His Majesty’s Treasury published a long-anticipated consultation paper for the United Kingdom’s upcoming crypto regulation. The extensive 80-page document covers a broad range of topics, from the troubles of algorithmic stablecoins to nonfungible tokens (NFTs) and initial coin offerings (ICOs).
As stated by the Treasury, the proposals seek to place the U.K.’s financial services sector at the forefront of crypto and avoid hardline control measures that have gained momentum globally amid the crypto winter.
The Treasury announced that there won’t be a separate regulatory regime for crypto as it would fall under the framework of the U.K.’s Financial Services and Markets Act 2000 (FSMA). The goal is to level the playing field between crypto and traditional finances. However, Britain’s chief financial regulator, the Financial Conduct Authority (FCA), will tailor the existing FSMA’s rules for the digital assets market.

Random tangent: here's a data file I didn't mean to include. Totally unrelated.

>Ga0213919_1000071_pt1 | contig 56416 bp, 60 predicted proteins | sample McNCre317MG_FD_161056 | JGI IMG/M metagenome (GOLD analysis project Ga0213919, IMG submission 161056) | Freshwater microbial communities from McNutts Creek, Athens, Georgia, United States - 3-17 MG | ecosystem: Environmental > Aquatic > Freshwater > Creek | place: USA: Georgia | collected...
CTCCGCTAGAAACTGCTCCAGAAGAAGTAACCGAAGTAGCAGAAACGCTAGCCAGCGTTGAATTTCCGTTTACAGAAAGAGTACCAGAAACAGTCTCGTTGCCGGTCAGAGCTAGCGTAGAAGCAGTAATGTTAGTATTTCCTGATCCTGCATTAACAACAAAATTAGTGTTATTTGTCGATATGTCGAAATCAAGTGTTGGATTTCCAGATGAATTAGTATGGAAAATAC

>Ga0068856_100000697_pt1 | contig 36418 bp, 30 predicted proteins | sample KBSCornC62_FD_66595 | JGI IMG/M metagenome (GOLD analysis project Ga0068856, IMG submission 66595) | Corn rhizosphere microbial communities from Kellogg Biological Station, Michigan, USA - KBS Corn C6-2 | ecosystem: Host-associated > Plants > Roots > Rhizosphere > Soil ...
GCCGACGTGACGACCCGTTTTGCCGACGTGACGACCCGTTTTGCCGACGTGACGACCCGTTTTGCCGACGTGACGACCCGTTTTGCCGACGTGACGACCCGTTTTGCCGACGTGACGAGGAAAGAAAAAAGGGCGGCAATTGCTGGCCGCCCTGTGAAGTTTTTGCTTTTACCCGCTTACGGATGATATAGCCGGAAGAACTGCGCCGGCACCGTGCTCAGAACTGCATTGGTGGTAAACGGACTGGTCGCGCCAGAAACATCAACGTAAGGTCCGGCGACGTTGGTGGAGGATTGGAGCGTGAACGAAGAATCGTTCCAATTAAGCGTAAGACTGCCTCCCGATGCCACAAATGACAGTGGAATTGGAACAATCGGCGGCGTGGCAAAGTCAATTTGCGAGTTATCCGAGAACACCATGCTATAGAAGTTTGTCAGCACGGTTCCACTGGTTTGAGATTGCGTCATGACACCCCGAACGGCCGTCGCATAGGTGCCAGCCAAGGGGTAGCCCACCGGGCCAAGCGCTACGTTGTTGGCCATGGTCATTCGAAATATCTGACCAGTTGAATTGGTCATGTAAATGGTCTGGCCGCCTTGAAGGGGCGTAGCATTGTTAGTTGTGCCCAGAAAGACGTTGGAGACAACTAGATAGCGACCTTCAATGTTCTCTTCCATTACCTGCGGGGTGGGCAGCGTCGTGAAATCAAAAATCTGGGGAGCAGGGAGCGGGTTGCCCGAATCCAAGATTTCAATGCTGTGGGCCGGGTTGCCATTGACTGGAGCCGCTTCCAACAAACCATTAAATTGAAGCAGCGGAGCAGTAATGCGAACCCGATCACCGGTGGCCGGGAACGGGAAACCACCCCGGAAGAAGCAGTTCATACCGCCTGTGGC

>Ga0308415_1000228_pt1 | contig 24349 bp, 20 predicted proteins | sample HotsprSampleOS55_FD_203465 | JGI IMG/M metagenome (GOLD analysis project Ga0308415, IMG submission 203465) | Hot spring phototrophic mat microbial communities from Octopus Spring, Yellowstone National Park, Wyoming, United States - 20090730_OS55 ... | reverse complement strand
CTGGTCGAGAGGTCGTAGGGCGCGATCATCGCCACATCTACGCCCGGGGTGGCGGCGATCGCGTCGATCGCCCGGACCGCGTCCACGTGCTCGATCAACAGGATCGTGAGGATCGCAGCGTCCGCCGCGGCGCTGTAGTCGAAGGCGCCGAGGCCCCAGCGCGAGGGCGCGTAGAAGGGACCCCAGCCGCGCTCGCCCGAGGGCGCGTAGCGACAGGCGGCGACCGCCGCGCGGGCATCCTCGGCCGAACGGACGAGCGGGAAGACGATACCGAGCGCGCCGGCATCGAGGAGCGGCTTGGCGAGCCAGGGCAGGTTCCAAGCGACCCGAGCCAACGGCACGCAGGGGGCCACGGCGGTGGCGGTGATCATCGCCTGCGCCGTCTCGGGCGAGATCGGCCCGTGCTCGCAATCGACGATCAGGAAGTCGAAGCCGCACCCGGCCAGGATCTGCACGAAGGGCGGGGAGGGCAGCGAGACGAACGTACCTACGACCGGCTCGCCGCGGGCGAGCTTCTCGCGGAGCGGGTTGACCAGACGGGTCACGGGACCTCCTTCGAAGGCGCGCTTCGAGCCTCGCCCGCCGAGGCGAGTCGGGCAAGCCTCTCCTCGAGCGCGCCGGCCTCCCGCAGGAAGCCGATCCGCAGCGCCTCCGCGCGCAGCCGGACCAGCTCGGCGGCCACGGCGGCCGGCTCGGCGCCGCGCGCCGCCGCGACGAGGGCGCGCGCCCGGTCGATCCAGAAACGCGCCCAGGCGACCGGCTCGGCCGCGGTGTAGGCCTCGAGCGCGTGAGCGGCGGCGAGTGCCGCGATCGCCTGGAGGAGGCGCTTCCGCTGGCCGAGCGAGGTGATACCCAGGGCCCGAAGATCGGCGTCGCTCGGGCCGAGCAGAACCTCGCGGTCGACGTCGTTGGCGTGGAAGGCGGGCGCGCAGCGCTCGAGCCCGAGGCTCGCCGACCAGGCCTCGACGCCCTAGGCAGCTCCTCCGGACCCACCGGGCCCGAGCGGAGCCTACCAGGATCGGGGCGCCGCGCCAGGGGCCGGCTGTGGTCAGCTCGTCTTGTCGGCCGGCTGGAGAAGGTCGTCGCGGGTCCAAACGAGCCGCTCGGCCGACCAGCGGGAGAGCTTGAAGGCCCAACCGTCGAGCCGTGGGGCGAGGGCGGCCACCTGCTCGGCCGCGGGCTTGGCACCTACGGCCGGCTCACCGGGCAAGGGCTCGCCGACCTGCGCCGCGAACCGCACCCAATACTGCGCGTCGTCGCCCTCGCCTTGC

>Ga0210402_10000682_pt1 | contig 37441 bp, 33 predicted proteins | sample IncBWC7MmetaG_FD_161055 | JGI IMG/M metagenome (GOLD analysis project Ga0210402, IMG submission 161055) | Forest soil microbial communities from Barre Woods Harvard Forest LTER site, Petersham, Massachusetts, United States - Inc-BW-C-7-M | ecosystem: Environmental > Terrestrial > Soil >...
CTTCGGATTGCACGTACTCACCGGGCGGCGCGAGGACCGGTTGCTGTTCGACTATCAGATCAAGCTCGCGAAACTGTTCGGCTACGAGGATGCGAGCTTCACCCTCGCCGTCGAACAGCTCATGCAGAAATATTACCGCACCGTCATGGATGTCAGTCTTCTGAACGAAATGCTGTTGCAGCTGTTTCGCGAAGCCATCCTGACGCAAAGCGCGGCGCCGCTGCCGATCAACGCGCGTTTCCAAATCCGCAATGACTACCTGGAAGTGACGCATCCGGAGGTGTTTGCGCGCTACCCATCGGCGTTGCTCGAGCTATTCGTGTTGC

The good news is that, apart from traditional finance, crypto companies won’t have to report their market data regularly. However, the exchanges would be required to keep that data and make it available at all times.
The Treasury deviated from some of its international counterparts and decided not to ban algorithmic stablecoins. It will instead qualify them as “unbacked crypto assets,” not as “stablecoins.” Nevertheless, the crypto promotions would have to exclude the term “stable” from marketing the algorithmic coins.
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